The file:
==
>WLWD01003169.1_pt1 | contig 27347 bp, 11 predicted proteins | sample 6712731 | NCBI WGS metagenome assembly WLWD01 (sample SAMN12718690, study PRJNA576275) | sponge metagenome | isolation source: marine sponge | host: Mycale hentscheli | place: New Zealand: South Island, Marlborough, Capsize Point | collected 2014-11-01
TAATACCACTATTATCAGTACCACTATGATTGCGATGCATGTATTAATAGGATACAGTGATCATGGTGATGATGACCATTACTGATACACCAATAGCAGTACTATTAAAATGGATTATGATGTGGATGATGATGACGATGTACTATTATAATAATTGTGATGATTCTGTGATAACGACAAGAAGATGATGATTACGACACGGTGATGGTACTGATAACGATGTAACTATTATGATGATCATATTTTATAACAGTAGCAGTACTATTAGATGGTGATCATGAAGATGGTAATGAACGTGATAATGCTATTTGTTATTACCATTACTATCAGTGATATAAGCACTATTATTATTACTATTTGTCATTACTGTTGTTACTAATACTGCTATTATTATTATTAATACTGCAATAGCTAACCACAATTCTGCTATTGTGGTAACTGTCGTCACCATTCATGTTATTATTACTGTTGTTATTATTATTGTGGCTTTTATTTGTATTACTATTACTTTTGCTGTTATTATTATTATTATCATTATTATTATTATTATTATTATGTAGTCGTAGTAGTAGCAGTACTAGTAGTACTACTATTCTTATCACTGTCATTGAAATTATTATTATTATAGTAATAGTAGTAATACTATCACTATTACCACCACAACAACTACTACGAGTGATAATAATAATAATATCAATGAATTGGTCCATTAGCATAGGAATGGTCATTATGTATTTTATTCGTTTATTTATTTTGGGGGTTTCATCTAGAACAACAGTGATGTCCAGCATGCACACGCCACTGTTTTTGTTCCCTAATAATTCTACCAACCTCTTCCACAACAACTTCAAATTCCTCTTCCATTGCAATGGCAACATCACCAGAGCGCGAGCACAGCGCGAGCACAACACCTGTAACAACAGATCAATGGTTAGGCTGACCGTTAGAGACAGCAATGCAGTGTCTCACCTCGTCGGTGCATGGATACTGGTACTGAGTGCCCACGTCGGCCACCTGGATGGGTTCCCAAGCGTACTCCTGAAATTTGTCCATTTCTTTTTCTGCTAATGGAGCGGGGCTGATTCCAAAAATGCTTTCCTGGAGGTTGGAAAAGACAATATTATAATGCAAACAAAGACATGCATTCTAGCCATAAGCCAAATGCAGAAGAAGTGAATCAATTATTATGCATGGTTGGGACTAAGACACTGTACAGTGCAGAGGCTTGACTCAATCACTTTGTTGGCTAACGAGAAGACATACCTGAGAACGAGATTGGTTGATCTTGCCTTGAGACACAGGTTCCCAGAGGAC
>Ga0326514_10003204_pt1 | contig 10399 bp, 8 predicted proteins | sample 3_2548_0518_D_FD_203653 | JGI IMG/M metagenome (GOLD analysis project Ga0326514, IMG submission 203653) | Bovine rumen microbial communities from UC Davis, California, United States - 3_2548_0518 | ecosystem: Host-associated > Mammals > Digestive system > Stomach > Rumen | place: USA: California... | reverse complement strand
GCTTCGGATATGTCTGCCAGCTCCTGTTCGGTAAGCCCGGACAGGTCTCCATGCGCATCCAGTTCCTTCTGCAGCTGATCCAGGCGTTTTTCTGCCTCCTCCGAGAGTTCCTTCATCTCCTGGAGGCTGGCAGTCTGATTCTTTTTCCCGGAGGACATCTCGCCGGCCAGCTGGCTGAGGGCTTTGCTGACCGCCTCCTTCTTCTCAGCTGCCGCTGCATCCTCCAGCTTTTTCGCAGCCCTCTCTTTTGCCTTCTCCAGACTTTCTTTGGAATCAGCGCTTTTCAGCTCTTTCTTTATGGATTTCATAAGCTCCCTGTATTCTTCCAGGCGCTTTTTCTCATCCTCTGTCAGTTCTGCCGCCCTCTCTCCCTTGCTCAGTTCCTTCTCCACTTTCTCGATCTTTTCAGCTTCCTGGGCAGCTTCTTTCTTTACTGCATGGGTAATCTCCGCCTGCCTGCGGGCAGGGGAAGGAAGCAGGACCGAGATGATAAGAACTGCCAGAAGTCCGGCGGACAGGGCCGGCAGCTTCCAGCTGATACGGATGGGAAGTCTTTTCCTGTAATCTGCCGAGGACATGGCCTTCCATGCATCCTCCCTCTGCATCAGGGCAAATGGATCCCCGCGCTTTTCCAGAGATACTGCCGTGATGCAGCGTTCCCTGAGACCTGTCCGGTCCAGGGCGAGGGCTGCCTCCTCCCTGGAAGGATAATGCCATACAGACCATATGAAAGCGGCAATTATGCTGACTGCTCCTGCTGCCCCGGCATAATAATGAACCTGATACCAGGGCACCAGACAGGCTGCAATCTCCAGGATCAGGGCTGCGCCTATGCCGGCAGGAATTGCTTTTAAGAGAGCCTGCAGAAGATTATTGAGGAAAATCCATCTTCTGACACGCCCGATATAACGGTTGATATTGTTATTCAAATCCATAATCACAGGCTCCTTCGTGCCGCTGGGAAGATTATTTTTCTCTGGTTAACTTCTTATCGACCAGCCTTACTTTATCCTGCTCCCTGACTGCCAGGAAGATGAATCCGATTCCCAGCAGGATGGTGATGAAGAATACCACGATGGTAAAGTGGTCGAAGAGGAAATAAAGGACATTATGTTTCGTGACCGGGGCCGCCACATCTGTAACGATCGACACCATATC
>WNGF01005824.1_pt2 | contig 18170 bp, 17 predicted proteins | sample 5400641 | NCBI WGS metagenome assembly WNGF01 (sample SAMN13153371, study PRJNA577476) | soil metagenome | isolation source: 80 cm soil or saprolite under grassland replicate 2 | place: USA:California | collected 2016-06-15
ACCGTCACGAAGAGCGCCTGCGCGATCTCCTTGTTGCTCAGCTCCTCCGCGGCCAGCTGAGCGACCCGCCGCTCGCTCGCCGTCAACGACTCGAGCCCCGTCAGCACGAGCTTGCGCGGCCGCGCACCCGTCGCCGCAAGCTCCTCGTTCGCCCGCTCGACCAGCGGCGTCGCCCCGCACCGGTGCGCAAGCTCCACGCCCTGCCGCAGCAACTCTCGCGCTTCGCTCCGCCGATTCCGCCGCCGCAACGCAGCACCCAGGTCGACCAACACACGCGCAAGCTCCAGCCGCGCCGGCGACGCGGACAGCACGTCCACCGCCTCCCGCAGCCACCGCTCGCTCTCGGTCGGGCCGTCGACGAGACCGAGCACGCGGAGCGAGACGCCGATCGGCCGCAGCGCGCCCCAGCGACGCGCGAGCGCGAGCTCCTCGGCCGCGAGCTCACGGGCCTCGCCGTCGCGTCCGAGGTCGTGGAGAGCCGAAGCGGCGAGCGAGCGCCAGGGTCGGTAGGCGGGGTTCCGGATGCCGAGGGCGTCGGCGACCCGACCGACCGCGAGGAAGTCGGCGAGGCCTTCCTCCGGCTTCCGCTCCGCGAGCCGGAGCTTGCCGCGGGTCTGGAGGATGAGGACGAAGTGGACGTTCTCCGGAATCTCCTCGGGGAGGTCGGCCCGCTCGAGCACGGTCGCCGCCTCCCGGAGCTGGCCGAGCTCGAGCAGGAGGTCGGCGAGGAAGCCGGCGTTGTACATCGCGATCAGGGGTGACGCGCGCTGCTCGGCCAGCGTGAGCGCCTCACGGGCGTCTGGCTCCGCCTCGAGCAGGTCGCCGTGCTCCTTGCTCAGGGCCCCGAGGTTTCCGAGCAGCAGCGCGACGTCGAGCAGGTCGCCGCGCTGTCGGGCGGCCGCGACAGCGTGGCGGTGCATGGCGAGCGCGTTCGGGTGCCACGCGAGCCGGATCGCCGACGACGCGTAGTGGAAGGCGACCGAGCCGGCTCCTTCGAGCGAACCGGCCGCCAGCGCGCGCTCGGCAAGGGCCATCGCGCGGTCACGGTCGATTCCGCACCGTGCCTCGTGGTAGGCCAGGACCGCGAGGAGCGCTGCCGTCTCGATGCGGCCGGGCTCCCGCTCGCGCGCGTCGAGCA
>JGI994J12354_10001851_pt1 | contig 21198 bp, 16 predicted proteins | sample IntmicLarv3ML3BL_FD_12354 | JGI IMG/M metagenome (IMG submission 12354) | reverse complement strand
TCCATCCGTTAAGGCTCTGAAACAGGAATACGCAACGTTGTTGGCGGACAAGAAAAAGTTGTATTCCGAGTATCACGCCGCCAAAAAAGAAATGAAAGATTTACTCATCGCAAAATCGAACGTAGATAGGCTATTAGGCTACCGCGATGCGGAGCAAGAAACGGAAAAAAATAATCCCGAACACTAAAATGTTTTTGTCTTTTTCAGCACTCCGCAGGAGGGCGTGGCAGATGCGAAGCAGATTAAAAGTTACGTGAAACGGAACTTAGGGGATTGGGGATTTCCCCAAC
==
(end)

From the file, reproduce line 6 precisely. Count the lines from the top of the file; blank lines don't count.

ACCGTCACGAAGAGCGCCTGCGCGATCTCCTTGTTGCTCAGCTCCTCCGCGGCCAGCTGAGCGACCCGCCGCTCGCTCGCCGTCAACGACTCGAGCCCCGTCAGCACGAGCTTGCGCGGCCGCGCACCCGTCGCCGCAAGCTCCTCGTTCGCCCGCTCGACCAGCGGCGTCGCCCCGCACCGGTGCGCAAGCTCCACGCCCTGCCGCAGCAACTCTCGCGCTTCGCTCCGCCGATTCCGCCGCCGCAACGCAGCACCCAGGTCGACCAACACACGCGCAAGCTCCAGCCGCGCCGGCGACGCGGACAGCACGTCCACCGCCTCCCGCAGCCACCGCTCGCTCTCGGTCGGGCCGTCGACGAGACCGAGCACGCGGAGCGAGACGCCGATCGGCCGCAGCGCGCCCCAGCGACGCGCGAGCGCGAGCTCCTCGGCCGCGAGCTCACGGGCCTCGCCGTCGCGTCCGAGGTCGTGGAGAGCCGAAGCGGCGAGCGAGCGCCAGGGTCGGTAGGCGGGGTTCCGGATGCCGAGGGCGTCGGCGACCCGACCGACCGCGAGGAAGTCGGCGAGGCCTTCCTCCGGCTTCCGCTCCGCGAGCCGGAGCTTGCCGCGGGTCTGGAGGATGAGGACGAAGTGGACGTTCTCCGGAATCTCCTCGGGGAGGTCGGCCCGCTCGAGCACGGTCGCCGCCTCCCGGAGCTGGCCGAGCTCGAGCAGGAGGTCGGCGAGGAAGCCGGCGTTGTACATCGCGATCAGGGGTGACGCGCGCTGCTCGGCCAGCGTGAGCGCCTCACGGGCGTCTGGCTCCGCCTCGAGCAGGTCGCCGTGCTCCTTGCTCAGGGCCCCGAGGTTTCCGAGCAGCAGCGCGACGTCGAGCAGGTCGCCGCGCTGTCGGGCGGCCGCGACAGCGTGGCGGTGCATGGCGAGCGCGTTCGGGTGCCACGCGAGCCGGATCGCCGACGACGCGTAGTGGAAGGCGACCGAGCCGGCTCCTTCGAGCGAACCGGCCGCCAGCGCGCGCTCGGCAAGGGCCATCGCGCGGTCACGGTCGATTCCGCACCGTGCCTCGTGGTAGGCCAGGACCGCGAGGAGCGCTGCCGTCTCGATGCGGCCGGGCTCCCGCTCGCGCGCGTCGAGCA